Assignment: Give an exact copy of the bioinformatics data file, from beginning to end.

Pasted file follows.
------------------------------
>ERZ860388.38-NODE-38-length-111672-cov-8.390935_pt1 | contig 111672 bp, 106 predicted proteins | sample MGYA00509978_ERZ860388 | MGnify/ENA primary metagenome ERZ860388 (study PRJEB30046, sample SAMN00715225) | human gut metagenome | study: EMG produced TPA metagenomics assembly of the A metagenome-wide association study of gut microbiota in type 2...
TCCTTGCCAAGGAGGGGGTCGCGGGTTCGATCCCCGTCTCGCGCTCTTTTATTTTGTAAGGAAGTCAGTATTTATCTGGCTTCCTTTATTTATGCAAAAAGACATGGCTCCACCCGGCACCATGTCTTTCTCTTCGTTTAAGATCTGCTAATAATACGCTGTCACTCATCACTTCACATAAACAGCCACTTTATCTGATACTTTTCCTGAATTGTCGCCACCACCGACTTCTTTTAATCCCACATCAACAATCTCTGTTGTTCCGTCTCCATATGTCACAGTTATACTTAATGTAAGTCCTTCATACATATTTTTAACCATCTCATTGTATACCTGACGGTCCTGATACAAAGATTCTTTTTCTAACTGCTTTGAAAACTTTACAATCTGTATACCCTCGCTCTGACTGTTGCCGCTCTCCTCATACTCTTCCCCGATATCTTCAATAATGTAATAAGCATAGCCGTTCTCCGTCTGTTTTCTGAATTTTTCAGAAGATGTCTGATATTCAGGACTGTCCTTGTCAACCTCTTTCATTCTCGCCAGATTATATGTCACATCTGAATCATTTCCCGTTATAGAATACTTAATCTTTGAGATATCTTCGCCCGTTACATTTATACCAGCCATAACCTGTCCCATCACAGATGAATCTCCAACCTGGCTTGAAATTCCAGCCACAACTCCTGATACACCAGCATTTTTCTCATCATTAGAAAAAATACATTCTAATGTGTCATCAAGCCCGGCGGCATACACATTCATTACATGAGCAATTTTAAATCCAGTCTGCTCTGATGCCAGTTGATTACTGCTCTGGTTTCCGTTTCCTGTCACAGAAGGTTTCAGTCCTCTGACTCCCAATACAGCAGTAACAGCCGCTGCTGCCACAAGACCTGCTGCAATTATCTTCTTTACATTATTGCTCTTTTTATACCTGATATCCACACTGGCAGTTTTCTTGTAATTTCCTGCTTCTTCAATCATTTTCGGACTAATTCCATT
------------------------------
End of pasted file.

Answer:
>ERZ860388.38-NODE-38-length-111672-cov-8.390935_pt1 | contig 111672 bp, 106 predicted proteins | sample MGYA00509978_ERZ860388 | MGnify/ENA primary metagenome ERZ860388 (study PRJEB30046, sample SAMN00715225) | human gut metagenome | study: EMG produced TPA metagenomics assembly of the A metagenome-wide association study of gut microbiota in type 2...
TCCTTGCCAAGGAGGGGGTCGCGGGTTCGATCCCCGTCTCGCGCTCTTTTATTTTGTAAGGAAGTCAGTATTTATCTGGCTTCCTTTATTTATGCAAAAAGACATGGCTCCACCCGGCACCATGTCTTTCTCTTCGTTTAAGATCTGCTAATAATACGCTGTCACTCATCACTTCACATAAACAGCCACTTTATCTGATACTTTTCCTGAATTGTCGCCACCACCGACTTCTTTTAATCCCACATCAACAATCTCTGTTGTTCCGTCTCCATATGTCACAGTTATACTTAATGTAAGTCCTTCATACATATTTTTAACCATCTCATTGTATACCTGACGGTCCTGATACAAAGATTCTTTTTCTAACTGCTTTGAAAACTTTACAATCTGTATACCCTCGCTCTGACTGTTGCCGCTCTCCTCATACTCTTCCCCGATATCTTCAATAATGTAATAAGCATAGCCGTTCTCCGTCTGTTTTCTGAATTTTTCAGAAGATGTCTGATATTCAGGACTGTCCTTGTCAACCTCTTTCATTCTCGCCAGATTATATGTCACATCTGAATCATTTCCCGTTATAGAATACTTAATCTTTGAGATATCTTCGCCCGTTACATTTATACCAGCCATAACCTGTCCCATCACAGATGAATCTCCAACCTGGCTTGAAATTCCAGCCACAACTCCTGATACACCAGCATTTTTCTCATCATTAGAAAAAATACATTCTAATGTGTCATCAAGCCCGGCGGCATACACATTCATTACATGAGCAATTTTAAATCCAGTCTGCTCTGATGCCAGTTGATTACTGCTCTGGTTTCCGTTTCCTGTCACAGAAGGTTTCAGTCCTCTGACTCCCAATACAGCAGTAACAGCCGCTGCTGCCACAAGACCTGCTGCAATTATCTTCTTTACATTATTGCTCTTTTTATACCTGATATCCACACTGGCAGTTTTCTTGTAATTTCCTGCTTCTTCAATCATTTTCGGACTAATTCCATT